# ch15notes - CHAPTER 15 THE SOLAR SYSTEM The solar system...

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CHAPTER 15 - THE SOLAR SYSTEM The solar system consists of the sun, nine planets and their 70 or so moons, asteroids, comets, meteoroids, interplanetary dust particles, gasses and a solar wind composed of charged particles. Early studies of the solar system incorrectly assumed that the earth was stationary and everything else revolved around the earth. This was the Ptolemy version of the solar system and was called the geocentric (earth-centered)model. In the early 1500's, Copernicus developed the idea that the sun was the center of the solar system and that the earth revolved around it. Brahe was a Danish astronomer who made the most accurate measurements at that time of positions of the planets and stars. He did this without a telescope since it had not been invented yet. Kepler was a German mathematician and astronomer who analyzed the data Brahe collected to develop three laws that govern the motion of planets in the solar system. They are collectively called Kepler's laws of planetary motion. Kepler's first law states that all planets move in elliptical orbits around the sun with the sun at one focus of the ellipse. An ellipse is shaped like a circle that has been flattened so that it is not perfectly round. The longest distance across an ellipse is called its major axis and half of this distance is called its semi major axis. The radius of a planet's orbit is approximately equal to its semi major axis.

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Distances in the solar system are often expressed in terms of Astronomical Units. 1 AU equals the length of the earth's semi major axis (average distance from the earth to the sun). Kepler's second law is the law of equal areas. It states that a radius vector drawn from any single planet to the sun will sweep out equal areas in equal times. This is a result of the conservation of energy. When the planet is far away from the sun, the radius vector forms a long, skinny pie slice because it is moving more slowly(less kinetic, more potential energy). When the planet is close to the sun, the radius vector forms a short, fat pie slice because it is moving faster(more kinetic, less potential energy). Kepler's third law is known as the harmonic law because of the name of the paper he wrote to describe it (Harmony of the Worlds). It states that the square of the sidereal period of a planet is proportional to the cube of its semi major axis. The equation is: T 2 = kR 3 In the equation, T is the sidereal period of the planet (time measured with respect to a distant star), R is the length of the semi major axis of the orbit and k is a proportionality constant. If we express the period in earth years and the radius of the orbit in AU's, k = 1 year 2 /AU 3 Example The distance from Mars to the sun averages 1.52 AU. Find the time in earth years required for Mars to complete one orbit.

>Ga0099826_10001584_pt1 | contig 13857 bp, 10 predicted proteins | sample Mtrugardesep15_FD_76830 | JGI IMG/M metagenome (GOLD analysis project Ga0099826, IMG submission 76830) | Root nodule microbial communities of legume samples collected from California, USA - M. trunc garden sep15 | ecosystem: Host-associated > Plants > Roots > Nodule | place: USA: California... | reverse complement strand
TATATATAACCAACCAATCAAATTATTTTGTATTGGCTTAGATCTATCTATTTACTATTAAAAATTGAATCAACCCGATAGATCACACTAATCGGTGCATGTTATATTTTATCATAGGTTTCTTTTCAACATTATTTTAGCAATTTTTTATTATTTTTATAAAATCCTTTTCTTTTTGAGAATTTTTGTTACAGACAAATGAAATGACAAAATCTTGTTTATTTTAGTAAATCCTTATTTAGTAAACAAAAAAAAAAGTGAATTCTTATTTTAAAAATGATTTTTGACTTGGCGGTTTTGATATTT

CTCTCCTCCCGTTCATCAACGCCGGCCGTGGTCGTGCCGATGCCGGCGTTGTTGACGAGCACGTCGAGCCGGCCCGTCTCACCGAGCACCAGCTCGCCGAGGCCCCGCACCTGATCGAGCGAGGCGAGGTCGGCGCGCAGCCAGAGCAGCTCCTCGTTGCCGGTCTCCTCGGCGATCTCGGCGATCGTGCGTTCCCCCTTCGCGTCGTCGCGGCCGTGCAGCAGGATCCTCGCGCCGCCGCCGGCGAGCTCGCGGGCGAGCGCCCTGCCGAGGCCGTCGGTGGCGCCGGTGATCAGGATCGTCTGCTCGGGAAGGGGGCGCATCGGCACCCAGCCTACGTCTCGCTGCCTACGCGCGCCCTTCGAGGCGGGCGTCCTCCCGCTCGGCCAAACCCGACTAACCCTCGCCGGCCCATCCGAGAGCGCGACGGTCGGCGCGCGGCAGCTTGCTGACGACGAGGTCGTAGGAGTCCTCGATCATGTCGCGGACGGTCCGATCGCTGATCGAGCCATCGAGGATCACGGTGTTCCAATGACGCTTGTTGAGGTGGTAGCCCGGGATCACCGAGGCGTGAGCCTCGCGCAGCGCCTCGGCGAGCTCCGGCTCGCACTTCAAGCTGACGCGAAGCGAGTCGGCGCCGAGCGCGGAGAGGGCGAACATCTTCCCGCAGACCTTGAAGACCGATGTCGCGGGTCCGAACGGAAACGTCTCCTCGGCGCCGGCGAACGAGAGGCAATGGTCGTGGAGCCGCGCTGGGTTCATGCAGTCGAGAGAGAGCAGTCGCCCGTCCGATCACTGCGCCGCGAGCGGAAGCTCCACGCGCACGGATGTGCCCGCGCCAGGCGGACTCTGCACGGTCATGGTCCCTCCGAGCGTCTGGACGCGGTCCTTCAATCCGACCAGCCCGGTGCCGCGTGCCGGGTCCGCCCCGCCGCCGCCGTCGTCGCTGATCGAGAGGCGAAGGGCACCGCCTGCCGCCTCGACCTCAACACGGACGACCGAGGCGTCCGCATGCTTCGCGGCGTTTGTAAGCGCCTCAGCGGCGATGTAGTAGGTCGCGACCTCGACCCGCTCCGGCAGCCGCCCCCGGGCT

Another very important scientist/astronomer was Galileo. He was the first person to observe the moon and planets through a telescope. He discovered four of Jupiter’s moons which showed

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ch15notes - CHAPTER 15 THE SOLAR SYSTEM The solar system...

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